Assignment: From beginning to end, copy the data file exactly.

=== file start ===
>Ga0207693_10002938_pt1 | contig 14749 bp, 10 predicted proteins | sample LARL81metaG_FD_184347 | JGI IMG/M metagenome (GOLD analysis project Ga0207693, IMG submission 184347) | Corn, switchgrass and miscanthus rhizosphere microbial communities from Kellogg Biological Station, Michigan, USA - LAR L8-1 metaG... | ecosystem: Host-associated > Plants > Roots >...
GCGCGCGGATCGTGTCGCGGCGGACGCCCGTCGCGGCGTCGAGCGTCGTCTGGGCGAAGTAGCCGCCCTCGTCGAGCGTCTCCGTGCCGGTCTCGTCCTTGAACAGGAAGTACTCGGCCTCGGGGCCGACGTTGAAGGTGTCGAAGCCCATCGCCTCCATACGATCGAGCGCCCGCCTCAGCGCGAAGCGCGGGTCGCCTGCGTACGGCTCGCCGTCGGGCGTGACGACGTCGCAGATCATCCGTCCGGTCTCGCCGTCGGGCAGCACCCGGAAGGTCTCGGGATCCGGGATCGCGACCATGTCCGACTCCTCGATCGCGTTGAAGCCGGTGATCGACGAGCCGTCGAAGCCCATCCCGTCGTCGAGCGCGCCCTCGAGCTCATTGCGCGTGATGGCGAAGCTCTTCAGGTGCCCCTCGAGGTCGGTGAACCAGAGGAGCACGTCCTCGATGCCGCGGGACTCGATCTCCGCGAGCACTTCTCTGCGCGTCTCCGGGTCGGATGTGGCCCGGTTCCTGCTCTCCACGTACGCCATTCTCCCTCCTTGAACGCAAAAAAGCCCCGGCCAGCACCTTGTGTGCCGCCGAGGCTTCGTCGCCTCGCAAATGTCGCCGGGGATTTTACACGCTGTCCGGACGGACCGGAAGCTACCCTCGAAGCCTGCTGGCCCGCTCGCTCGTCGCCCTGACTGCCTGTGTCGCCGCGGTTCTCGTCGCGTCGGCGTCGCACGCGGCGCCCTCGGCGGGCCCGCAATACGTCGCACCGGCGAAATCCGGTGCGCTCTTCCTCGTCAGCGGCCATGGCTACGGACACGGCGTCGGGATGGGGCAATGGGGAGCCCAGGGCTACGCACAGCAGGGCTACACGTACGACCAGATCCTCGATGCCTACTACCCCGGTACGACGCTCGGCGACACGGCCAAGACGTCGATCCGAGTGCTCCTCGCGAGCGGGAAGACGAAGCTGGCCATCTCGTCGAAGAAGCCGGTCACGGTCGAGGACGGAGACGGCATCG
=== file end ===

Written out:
>Ga0207693_10002938_pt1 | contig 14749 bp, 10 predicted proteins | sample LARL81metaG_FD_184347 | JGI IMG/M metagenome (GOLD analysis project Ga0207693, IMG submission 184347) | Corn, switchgrass and miscanthus rhizosphere microbial communities from Kellogg Biological Station, Michigan, USA - LAR L8-1 metaG... | ecosystem: Host-associated > Plants > Roots >...
GCGCGCGGATCGTGTCGCGGCGGACGCCCGTCGCGGCGTCGAGCGTCGTCTGGGCGAAGTAGCCGCCCTCGTCGAGCGTCTCCGTGCCGGTCTCGTCCTTGAACAGGAAGTACTCGGCCTCGGGGCCGACGTTGAAGGTGTCGAAGCCCATCGCCTCCATACGATCGAGCGCCCGCCTCAGCGCGAAGCGCGGGTCGCCTGCGTACGGCTCGCCGTCGGGCGTGACGACGTCGCAGATCATCCGTCCGGTCTCGCCGTCGGGCAGCACCCGGAAGGTCTCGGGATCCGGGATCGCGACCATGTCCGACTCCTCGATCGCGTTGAAGCCGGTGATCGACGAGCCGTCGAAGCCCATCCCGTCGTCGAGCGCGCCCTCGAGCTCATTGCGCGTGATGGCGAAGCTCTTCAGGTGCCCCTCGAGGTCGGTGAACCAGAGGAGCACGTCCTCGATGCCGCGGGACTCGATCTCCGCGAGCACTTCTCTGCGCGTCTCCGGGTCGGATGTGGCCCGGTTCCTGCTCTCCACGTACGCCATTCTCCCTCCTTGAACGCAAAAAAGCCCCGGCCAGCACCTTGTGTGCCGCCGAGGCTTCGTCGCCTCGCAAATGTCGCCGGGGATTTTACACGCTGTCCGGACGGACCGGAAGCTACCCTCGAAGCCTGCTGGCCCGCTCGCTCGTCGCCCTGACTGCCTGTGTCGCCGCGGTTCTCGTCGCGTCGGCGTCGCACGCGGCGCCCTCGGCGGGCCCGCAATACGTCGCACCGGCGAAATCCGGTGCGCTCTTCCTCGTCAGCGGCCATGGCTACGGACACGGCGTCGGGATGGGGCAATGGGGAGCCCAGGGCTACGCACAGCAGGGCTACACGTACGACCAGATCCTCGATGCCTACTACCCCGGTACGACGCTCGGCGACACGGCCAAGACGTCGATCCGAGTGCTCCTCGCGAGCGGGAAGACGAAGCTGGCCATCTCGTCGAAGAAGCCGGTCACGGTCGAGGACGGAGACGGCATCG